Last chance to put a $540,000 Lump Sum into Super

Last chance to put a $540,000 Lump Sum into Super

Changes are coming to superannuation rules that will restrict how much you can contribute. You have until 1 July 2017 to take advantage of the current $540,000 cap.

Bad News:

The bad news is the $1.6 Pension cap is still going ahead, BUT THE GOOD NEWS is that the $500,000 has been scrapped. This means that you now have until 1 July 2017 to take advantage of the current $540,000 contribution cap.

 

What’s the opportunity?

If you have a lump sum that you want to invest into super before you retire, you need to consider bringing this contribution forward and doing it now.

For example, do you:

  • Have cash you are planning on contributing into super before you retire?
  • Have an investment property you want to sell to fund your super balance?
  • Have other assets you intend to sell to fund your super?

If you answered yes to any of these questions, we encourage you to get in contact with us right away to discuss these strategies in more detail. The long-term tax benefits will likely be substantial.

 

What happens from 1 July 2017?

From 1 July 2017 the rules will change resulting in you only being able to make Non-concessional contributions of:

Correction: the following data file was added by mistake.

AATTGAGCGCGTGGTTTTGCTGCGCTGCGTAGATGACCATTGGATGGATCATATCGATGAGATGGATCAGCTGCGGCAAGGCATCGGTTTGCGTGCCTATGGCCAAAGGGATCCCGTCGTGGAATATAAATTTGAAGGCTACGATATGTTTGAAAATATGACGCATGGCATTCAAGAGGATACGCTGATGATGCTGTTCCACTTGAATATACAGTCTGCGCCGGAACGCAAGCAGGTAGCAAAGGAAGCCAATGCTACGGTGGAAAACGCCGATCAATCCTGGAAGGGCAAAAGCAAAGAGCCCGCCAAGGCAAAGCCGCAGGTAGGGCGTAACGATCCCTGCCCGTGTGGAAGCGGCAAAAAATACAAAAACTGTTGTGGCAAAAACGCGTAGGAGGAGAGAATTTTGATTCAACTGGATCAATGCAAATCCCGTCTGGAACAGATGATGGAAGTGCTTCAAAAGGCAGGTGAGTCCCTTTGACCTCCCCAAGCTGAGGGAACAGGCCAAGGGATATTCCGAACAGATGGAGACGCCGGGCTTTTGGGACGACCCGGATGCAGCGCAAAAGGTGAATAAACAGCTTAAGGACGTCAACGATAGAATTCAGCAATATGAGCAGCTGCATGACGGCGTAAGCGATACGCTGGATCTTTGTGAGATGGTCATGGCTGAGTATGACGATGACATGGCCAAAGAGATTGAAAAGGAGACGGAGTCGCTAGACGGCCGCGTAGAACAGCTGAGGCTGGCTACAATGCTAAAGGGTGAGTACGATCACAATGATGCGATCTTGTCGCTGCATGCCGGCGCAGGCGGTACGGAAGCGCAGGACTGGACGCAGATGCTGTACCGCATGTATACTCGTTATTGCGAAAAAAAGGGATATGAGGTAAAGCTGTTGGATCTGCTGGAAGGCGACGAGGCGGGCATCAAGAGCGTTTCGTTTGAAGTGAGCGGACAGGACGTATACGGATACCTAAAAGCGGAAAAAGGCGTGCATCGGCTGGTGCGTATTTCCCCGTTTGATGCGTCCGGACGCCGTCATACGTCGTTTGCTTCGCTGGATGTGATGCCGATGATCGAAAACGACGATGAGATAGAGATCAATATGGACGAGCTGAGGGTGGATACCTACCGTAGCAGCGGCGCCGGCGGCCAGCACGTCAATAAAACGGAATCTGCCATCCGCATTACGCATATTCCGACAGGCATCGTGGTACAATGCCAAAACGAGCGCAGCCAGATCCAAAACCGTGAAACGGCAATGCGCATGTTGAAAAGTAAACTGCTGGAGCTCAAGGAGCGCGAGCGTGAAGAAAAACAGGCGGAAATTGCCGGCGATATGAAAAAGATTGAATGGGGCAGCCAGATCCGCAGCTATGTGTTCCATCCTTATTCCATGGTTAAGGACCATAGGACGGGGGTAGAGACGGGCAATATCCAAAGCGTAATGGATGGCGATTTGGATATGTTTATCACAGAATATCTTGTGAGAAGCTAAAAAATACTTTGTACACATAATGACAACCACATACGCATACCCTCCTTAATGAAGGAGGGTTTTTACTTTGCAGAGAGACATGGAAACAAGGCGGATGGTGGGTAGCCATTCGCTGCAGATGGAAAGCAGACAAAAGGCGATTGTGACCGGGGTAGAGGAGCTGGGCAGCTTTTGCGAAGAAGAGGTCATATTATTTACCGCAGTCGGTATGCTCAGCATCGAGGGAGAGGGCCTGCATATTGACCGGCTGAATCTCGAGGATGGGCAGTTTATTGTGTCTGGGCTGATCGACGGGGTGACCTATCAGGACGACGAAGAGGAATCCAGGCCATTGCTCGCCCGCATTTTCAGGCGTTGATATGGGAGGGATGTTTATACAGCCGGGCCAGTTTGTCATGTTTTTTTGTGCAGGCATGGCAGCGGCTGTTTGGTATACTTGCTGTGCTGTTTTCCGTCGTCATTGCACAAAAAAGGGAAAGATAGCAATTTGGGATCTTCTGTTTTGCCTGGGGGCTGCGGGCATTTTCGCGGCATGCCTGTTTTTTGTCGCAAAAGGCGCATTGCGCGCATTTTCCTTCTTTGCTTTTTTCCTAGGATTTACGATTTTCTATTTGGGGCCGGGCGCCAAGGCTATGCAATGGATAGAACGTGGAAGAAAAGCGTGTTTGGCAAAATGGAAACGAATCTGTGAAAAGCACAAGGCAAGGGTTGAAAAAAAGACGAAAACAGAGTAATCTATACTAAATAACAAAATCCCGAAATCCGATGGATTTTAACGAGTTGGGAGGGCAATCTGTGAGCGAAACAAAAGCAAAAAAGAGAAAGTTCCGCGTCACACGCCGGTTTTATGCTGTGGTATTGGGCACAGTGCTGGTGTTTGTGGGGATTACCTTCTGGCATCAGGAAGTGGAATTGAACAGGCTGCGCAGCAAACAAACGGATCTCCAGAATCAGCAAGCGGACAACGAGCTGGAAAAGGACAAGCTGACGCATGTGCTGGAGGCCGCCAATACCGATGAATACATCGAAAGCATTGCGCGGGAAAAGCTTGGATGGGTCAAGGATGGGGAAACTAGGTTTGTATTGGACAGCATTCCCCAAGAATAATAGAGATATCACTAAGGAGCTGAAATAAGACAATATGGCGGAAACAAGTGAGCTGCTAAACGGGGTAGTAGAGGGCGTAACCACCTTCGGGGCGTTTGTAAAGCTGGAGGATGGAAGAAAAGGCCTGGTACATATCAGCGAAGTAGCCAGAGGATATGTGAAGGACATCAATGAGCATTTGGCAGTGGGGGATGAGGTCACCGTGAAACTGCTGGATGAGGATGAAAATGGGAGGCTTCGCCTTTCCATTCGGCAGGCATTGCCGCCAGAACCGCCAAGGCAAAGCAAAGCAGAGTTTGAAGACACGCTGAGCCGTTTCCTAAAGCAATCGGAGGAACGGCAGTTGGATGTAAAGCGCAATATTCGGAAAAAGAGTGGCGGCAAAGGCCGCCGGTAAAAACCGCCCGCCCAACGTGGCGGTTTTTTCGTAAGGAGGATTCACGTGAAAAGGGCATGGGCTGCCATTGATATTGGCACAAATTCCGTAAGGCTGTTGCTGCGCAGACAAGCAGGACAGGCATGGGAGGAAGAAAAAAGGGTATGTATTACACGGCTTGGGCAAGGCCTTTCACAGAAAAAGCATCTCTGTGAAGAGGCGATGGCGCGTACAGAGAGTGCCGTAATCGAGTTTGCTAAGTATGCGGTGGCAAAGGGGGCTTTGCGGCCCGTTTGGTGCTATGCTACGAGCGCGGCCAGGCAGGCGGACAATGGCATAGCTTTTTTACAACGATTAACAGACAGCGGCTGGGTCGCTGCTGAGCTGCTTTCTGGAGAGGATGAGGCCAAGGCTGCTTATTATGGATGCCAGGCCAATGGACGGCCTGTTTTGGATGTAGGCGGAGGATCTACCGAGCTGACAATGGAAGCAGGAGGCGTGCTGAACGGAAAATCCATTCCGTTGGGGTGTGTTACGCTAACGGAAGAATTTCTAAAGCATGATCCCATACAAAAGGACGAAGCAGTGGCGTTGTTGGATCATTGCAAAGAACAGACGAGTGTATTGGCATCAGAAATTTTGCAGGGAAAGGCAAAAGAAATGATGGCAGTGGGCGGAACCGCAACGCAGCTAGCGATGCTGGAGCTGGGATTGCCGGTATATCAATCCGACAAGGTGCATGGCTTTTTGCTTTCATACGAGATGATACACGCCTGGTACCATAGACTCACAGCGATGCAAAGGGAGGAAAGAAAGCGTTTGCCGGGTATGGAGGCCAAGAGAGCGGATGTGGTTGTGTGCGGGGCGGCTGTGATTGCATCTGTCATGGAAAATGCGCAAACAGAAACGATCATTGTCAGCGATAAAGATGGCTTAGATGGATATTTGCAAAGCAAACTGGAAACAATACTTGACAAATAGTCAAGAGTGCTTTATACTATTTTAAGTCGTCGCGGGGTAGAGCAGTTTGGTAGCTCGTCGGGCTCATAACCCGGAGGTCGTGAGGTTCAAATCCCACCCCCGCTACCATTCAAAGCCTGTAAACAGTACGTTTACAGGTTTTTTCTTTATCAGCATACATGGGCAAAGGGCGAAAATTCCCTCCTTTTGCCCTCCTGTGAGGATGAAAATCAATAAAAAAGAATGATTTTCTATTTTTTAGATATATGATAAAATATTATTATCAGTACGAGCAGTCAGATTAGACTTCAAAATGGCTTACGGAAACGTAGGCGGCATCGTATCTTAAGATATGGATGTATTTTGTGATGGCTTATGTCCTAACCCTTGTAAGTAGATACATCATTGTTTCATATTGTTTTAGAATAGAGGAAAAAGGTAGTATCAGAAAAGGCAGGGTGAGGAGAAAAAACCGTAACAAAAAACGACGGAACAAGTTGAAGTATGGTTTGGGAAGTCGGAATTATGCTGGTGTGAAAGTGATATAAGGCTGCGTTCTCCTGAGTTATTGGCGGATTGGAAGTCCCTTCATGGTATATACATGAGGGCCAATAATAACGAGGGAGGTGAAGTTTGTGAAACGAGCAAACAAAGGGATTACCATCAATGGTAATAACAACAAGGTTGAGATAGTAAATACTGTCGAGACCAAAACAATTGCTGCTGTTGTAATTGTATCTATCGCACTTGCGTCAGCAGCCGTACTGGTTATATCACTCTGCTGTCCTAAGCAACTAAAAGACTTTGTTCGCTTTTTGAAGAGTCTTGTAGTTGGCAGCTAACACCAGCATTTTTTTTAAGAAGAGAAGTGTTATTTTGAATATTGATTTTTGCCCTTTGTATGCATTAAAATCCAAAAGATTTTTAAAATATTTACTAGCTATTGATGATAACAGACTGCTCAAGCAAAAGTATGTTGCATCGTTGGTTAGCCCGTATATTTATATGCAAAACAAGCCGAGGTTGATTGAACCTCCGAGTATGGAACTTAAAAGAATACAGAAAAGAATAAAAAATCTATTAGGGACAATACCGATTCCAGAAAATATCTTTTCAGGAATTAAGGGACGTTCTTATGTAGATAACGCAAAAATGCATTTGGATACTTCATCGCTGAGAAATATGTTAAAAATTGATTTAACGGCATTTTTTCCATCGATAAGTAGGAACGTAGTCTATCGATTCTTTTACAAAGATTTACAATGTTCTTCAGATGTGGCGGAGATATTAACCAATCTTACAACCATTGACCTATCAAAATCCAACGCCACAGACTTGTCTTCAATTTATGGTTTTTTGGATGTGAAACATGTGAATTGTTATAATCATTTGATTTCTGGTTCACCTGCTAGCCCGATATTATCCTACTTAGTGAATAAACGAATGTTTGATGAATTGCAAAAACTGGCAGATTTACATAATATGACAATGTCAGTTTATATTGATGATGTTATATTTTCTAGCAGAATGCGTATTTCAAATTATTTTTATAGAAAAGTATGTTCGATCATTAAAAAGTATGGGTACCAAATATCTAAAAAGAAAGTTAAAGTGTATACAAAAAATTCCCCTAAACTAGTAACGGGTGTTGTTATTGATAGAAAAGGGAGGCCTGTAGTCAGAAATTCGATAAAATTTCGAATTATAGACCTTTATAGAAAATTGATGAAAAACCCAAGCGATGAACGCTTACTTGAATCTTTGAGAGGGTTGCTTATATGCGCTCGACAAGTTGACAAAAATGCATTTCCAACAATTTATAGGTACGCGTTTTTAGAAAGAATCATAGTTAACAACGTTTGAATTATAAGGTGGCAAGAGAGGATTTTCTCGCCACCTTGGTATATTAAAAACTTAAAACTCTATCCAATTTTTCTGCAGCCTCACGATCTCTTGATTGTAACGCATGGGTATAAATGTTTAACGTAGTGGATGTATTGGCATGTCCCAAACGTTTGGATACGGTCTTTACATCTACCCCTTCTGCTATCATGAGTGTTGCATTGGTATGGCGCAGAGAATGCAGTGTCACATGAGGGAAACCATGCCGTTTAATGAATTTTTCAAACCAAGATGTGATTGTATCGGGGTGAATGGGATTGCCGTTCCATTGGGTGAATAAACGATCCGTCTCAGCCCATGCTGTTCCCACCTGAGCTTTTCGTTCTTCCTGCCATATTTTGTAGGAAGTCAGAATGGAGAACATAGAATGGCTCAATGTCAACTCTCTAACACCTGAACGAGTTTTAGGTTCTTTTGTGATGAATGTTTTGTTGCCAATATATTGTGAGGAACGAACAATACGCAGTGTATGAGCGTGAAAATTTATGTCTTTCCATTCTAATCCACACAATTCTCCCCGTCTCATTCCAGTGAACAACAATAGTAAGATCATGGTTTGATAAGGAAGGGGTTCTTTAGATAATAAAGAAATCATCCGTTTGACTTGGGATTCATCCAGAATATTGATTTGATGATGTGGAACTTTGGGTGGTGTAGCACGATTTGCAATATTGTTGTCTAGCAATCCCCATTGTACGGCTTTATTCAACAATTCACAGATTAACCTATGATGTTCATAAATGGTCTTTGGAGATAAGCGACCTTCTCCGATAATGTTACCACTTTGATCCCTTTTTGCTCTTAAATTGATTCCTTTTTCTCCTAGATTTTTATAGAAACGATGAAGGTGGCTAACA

• $100,000 per annum, or
  • $300,000 in one year and then no contributions for the next 2 years.

 

In Summary:

There is a closing window to take advantage of the $540,000 contribution cap, so you need to take action. While your Ellerfield adviser will be considering this at your next review, due to the limited timeframe, if you think this applies to you, please get in touch with us right away.

Essentially, if you have an opportunity to access a lump sum and are considering the most appropriate time frame in which to access this money, you have until 30 June 2017 to take advantage of a larger contribution to super, with no tax payable on the contribution too!

 

 

Footnote: 

*Non-concessional contributions are those that you make from after-tax funds. Employer contributions and salary sacrifice contributions are called Concessional contributions do not count towards your non-concessional cap. As a reminder, the Concessional contribution cap reduces to $25,000 for everyone from 1 July 2017.

Please also note that:

 

  • Most Small Business CGT contributions do not count towards the Non-concessional contribution cap and the rules surrounding these have not changed,
  • All of the above changes are believed to be supported by Parliament at this time, but are not officially legislation at this stage,
  • The “$540,000 contribution cap “ referred to in this article requires the use of the “bring forward” rule. To be eligible for this you need not to have made more than $180,000 of Non-concessional contributions in the 2013/2014 or 2014/2015 financial years.
  • The rules surrounding superannuation and contributions limits are complex, and you should speak with your adviser before taking action.

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